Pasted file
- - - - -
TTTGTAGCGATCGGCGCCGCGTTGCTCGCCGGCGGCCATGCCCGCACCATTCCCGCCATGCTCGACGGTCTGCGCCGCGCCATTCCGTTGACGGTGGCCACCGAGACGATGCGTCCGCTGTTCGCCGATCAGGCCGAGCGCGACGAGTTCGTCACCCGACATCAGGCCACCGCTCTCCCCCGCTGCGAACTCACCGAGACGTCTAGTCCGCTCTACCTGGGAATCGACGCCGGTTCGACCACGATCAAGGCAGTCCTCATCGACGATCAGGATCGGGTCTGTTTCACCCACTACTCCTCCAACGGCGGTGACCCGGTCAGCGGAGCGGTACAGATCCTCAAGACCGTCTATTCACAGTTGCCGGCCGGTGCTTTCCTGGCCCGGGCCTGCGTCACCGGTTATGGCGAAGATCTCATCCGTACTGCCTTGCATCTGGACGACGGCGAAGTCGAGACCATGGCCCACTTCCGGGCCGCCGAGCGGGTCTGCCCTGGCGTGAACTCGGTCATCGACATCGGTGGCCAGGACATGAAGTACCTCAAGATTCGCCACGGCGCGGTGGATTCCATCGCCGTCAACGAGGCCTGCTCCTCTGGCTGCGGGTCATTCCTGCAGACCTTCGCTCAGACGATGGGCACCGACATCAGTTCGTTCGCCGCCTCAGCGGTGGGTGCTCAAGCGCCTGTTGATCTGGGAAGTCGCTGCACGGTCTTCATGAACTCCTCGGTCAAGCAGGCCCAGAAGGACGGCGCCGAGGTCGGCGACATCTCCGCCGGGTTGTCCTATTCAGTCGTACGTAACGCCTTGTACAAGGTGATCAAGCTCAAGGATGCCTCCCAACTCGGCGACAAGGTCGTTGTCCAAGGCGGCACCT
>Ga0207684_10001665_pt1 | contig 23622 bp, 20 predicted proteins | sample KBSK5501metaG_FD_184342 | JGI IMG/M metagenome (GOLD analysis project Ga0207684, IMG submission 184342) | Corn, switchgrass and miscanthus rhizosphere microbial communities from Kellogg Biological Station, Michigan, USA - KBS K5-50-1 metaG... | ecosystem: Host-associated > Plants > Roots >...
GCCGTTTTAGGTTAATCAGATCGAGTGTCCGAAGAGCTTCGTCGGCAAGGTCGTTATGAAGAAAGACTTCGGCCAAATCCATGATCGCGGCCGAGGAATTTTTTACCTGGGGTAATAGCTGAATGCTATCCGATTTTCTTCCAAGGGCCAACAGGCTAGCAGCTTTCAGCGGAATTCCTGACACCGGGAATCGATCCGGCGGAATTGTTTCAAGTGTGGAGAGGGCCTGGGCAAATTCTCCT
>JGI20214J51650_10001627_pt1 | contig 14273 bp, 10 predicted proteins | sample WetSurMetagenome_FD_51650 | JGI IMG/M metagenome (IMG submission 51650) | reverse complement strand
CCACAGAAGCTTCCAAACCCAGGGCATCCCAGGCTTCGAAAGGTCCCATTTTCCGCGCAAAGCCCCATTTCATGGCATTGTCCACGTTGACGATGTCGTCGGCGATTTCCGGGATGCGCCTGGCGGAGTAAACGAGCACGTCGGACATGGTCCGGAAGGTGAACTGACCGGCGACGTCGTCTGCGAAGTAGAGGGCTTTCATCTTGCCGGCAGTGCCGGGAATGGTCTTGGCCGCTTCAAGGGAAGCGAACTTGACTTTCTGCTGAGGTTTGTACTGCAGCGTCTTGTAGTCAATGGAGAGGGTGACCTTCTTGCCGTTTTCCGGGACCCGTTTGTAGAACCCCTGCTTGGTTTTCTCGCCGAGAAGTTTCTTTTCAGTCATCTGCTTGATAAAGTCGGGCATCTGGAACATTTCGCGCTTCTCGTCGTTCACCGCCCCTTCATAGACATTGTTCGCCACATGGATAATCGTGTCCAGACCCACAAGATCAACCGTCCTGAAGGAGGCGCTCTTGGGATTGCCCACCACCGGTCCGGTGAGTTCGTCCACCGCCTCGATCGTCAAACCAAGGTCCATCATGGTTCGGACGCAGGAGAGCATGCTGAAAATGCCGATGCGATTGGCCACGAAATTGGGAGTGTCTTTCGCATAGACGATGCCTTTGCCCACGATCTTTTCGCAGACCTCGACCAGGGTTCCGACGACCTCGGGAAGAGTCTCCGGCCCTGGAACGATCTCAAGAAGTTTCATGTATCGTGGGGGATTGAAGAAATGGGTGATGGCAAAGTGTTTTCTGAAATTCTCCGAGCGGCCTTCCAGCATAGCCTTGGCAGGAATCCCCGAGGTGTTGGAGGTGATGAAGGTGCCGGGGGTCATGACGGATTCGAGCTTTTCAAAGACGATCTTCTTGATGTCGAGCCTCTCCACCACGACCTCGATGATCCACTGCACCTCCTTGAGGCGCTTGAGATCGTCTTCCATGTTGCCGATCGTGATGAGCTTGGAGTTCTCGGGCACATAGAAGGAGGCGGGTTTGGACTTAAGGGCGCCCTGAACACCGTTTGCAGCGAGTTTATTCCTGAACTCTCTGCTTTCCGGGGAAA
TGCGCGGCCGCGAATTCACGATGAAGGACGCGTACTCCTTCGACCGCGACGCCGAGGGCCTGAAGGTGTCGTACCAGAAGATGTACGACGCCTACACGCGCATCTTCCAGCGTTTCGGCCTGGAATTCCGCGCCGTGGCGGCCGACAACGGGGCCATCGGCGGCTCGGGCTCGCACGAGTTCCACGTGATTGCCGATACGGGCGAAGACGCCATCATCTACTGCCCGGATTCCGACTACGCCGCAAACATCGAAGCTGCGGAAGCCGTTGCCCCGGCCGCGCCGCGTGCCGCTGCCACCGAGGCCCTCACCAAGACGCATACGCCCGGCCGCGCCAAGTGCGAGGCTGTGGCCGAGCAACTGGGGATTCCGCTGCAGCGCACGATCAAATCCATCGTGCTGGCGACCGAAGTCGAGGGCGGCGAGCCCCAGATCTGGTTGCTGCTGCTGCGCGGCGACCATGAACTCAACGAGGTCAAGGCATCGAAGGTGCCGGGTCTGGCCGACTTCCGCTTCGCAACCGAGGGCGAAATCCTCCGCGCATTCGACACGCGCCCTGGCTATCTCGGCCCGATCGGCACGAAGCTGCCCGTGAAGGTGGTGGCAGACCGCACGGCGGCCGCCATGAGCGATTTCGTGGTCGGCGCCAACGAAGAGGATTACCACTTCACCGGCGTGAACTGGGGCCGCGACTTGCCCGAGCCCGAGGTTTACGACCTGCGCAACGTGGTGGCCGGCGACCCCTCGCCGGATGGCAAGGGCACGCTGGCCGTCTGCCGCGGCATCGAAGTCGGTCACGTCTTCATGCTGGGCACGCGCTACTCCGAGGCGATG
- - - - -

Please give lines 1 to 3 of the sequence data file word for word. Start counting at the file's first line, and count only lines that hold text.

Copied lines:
TTTGTAGCGATCGGCGCCGCGTTGCTCGCCGGCGGCCATGCCCGCACCATTCCCGCCATGCTCGACGGTCTGCGCCGCGCCATTCCGTTGACGGTGGCCACCGAGACGATGCGTCCGCTGTTCGCCGATCAGGCCGAGCGCGACGAGTTCGTCACCCGACATCAGGCCACCGCTCTCCCCCGCTGCGAACTCACCGAGACGTCTAGTCCGCTCTACCTGGGAATCGACGCCGGTTCGACCACGATCAAGGCAGTCCTCATCGACGATCAGGATCGGGTCTGTTTCACCCACTACTCCTCCAACGGCGGTGACCCGGTCAGCGGAGCGGTACAGATCCTCAAGACCGTCTATTCACAGTTGCCGGCCGGTGCTTTCCTGGCCCGGGCCTGCGTCACCGGTTATGGCGAAGATCTCATCCGTACTGCCTTGCATCTGGACGACGGCGAAGTCGAGACCATGGCCCACTTCCGGGCCGCCGAGCGGGTCTGCCCTGGCGTGAACTCGGTCATCGACATCGGTGGCCAGGACATGAAGTACCTCAAGATTCGCCACGGCGCGGTGGATTCCATCGCCGTCAACGAGGCCTGCTCCTCTGGCTGCGGGTCATTCCTGCAGACCTTCGCTCAGACGATGGGCACCGACATCAGTTCGTTCGCCGCCTCAGCGGTGGGTGCTCAAGCGCCTGTTGATCTGGGAAGTCGCTGCACGGTCTTCATGAACTCCTCGGTCAAGCAGGCCCAGAAGGACGGCGCCGAGGTCGGCGACATCTCCGCCGGGTTGTCCTATTCAGTCGTACGTAACGCCTTGTACAAGGTGATCAAGCTCAAGGATGCCTCCCAACTCGGCGACAAGGTCGTTGTCCAAGGCGGCACCT
>Ga0207684_10001665_pt1 | contig 23622 bp, 20 predicted proteins | sample KBSK5501metaG_FD_184342 | JGI IMG/M metagenome (GOLD analysis project Ga0207684, IMG submission 184342) | Corn, switchgrass and miscanthus rhizosphere microbial communities from Kellogg Biological Station, Michigan, USA - KBS K5-50-1 metaG... | ecosystem: Host-associated > Plants > Roots >...
GCCGTTTTAGGTTAATCAGATCGAGTGTCCGAAGAGCTTCGTCGGCAAGGTCGTTATGAAGAAAGACTTCGGCCAAATCCATGATCGCGGCCGAGGAATTTTTTACCTGGGGTAATAGCTGAATGCTATCCGATTTTCTTCCAAGGGCCAACAGGCTAGCAGCTTTCAGCGGAATTCCTGACACCGGGAATCGATCCGGCGGAATTGTTTCAAGTGTGGAGAGGGCCTGGGCAAATTCTCCT